Earthpages.ca

Think Free


1 Comment

Talcott Parsons (1902-1979) – “To be insulted by these fascists, it’s so degrading…”

English: Talcott Parsons (photo)

Talcott Parsons – Wikipedia

Talcott Parsons (1902-1979) was an American sociologist who emphasized the functional role of social stratification, as well as a positive relationship between education and politics.

His work clearly rejects communism and fascist totalitarianism. In fact, he was impressed by Max Weber‘s idea that the supposed ‘Protestant Work Ethic’ contributed to the rise of Capitialism.

Despite his obvious disenchantment with communism and fascism, a paranoid circle during the McCarthy Era suspected him of having communist sympathies.

This was no idle game. Parsons was charged, hassled and had to defend himself for about three years. He was denied access to a UNESCO conference and wasn’t acquitted of the charges until 1955.

Parsons’ rejection of communist and fascist totalitarianism was both theoretically and intellectually an integral part of his theory of world history, where Parsons tended to regard the European Reformation as the most crucial event in “modern” world history and where he like Max Weber tended to highlight the crucial impact of Calvinist religiosity in the socio-political and socio-economic processes, which followed.¹

In his own words:

This allegation is so preposterous that I cannot understand how any reasonable person could come to the conclusion that I was a member of the Communist Party or ever had been.²

English: portrait of Murray Bookchin

Murray Bookchin – Wikipedia

Neither was Parsons a libertarian, socialist thinker like the charismatic Murray Bookchin (1921-2006).

I saw Bookchin in person at Trent University in the 1980s. His talk harkened back to a mythical golden age where everyone apparently prospered in a joyous, eco-friendly community filled to the brim with a spirit of cooperation.³

No, Parsons did not look back to a mythical past that most likely never was. Instead, he embraced modernity, seeing it as integral part of human development.

Critics of Parsons say his theories are too abstract and minimize the importance of power, conflict and deviance. However, his work has impacted anthropology, psychology, sociology and history.

Parsons taught at Harvard from 1927 to 1979. He was one of the first ‘sociology’ professors – a new discipline – to hit the scene in 1930. Today, he is probably found in every introductory sociology course given in North America, Europe and other ‘enlightened’ places around the world.

¹ https://en.wikipedia.org/wiki/Talcott_Parsons

² Ibid.

³ Afterward, one of my more intelligent professors remarked that he found it fascinating how one man with a bit of charisma could so effectively spark up university students, despite presenting a facile argument. The young audience clearly loved Bookchin but the professor thought his argument was weak.

Related » Functionalism

† Quoted text within title is from David Bowie’s It’s No Game.

 Charisma is a skill, not a gift – a Stanford psychologist shares 6 ways to build it (businessinsider.com)


1 Comment

Panentheism – The whole is greater than the sum of its parts

Karl Christian Friedrich Krause, Lithography p...

Karl Christian Friedrich Krause, Lithography published in: Die reine d.i. allgemeine Lebenlehre und Philosophie der Geschichte, Göttingen 1843 (Photo: Wikipedia)

Panentheism is a religious studies term coined in 1828 by the German philosopher Karl Christian Friedrich Krause (1781–1832).

Today, it belongs within the umbrella term, pantheism. However, Krause’s concept is more specific.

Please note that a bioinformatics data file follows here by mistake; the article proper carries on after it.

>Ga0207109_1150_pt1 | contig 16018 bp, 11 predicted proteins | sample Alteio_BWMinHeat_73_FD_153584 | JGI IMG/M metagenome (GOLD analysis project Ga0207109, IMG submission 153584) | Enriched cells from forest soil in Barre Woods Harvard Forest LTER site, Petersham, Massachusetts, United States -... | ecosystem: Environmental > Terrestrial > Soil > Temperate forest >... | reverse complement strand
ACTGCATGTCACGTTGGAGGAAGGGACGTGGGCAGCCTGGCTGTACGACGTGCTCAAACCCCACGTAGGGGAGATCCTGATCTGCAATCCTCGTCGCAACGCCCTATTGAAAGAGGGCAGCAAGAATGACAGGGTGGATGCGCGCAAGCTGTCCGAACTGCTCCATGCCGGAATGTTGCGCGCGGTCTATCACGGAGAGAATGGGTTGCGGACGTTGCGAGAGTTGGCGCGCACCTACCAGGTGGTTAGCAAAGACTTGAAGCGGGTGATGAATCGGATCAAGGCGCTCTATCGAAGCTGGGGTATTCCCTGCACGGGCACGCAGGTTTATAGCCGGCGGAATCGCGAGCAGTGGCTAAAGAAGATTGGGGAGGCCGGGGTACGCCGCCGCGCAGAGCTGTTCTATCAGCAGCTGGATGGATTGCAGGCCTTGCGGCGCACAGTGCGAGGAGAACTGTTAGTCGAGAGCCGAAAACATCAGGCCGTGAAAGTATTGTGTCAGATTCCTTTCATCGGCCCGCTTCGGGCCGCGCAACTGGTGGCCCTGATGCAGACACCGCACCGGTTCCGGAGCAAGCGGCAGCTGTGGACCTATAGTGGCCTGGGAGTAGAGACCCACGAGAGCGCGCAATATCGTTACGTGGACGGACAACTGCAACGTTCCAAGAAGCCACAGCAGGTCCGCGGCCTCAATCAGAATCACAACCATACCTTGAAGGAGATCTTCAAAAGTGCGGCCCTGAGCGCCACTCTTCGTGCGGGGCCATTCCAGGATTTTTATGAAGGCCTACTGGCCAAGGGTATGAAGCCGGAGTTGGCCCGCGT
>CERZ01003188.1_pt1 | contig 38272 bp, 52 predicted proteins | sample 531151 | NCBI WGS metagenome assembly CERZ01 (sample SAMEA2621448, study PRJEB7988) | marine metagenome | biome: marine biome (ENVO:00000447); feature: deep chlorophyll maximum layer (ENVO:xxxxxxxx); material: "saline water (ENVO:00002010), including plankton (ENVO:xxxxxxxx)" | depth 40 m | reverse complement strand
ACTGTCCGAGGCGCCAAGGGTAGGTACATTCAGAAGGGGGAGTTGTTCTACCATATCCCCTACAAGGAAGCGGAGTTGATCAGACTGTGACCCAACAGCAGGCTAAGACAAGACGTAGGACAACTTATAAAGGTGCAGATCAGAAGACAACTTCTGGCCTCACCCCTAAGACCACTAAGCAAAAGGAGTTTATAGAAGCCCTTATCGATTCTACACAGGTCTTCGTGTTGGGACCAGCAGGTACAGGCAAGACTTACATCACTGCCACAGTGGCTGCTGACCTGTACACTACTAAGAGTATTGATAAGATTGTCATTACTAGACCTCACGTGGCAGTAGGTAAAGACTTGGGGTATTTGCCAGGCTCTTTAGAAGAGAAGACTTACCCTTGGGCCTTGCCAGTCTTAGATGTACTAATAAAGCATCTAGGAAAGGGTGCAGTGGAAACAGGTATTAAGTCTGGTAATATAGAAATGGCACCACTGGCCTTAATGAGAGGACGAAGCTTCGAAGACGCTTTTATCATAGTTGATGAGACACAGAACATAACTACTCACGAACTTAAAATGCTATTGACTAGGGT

Panentheism refers to the belief in an eternal God grounded in but also greater than creation. Put simply, the whole is greater than the sum of its parts.

Krause is an interesting character. Largely overlooked by Western philosophy, his predominantly mystical thought was overshadowed by Schelling,¹ Fichte, and Kant, who were his professors. He was also passed over by academe, like a lot of bright people with a bit too much insight and individuality.²

His view of society reminds me of Émile Durkheim’s but with an added mystical flair. For Krause, the universe is an organic whole. And the more that individuals and groups fall into line with that whole, the better society functions.

Krause endeavoured to reconcile the ideas of a God known by faith or conscience and the world as known to sense. God, intuitively known by conscience, is not a personality (which implies limitations), but an all-inclusive essence (Wesen), which contains the universe within itself. This system he called panentheism, a combination of monotheism and pantheism.

Ideal society results from the widening of the organic operation of this principle from the individual man to small groups of men, and finally to mankind as a whole.³

Schelling

Schelling 1775 – 1854 (Photo: Wikipedia)

Variations of this view are found in Taoism and Hinduism, as well as the works of Spinoza and Hegel. But we should be wary of oversimplifying. Important differences are sometimes glossed over by educators, religious authors and New Age enthusiasts.

That may sell sugar coated self-help books and fool gullible students. But it’s far from the truth.4

¹ Schelling is considered by some to have coined the term unconscious and his saying, “Nature is visible Spirit; Spirit is invisible Nature” would make a perfect inspirational quote for social media.

² I’m coming to think that, with a few notable exceptions, the brightest people in the humanities do something better than teach at a university. The more dull-witted stay behind, churning out their conventional, politically correct or trendy tracts mostly designed to get funding and ensure financial security. Nothing wrong with that. But nothing spectacular either.

³ https://www.diigo.com/user/earthpages This is a link to highlighting (notes) I made. I thought it would be a good idea to link to this so additional info that didn’t make this article could be seen. My Diigo page also has the original source.

4 Unless one adheres to the ‘truth’ of selling no matter what b.s. you’re spinning.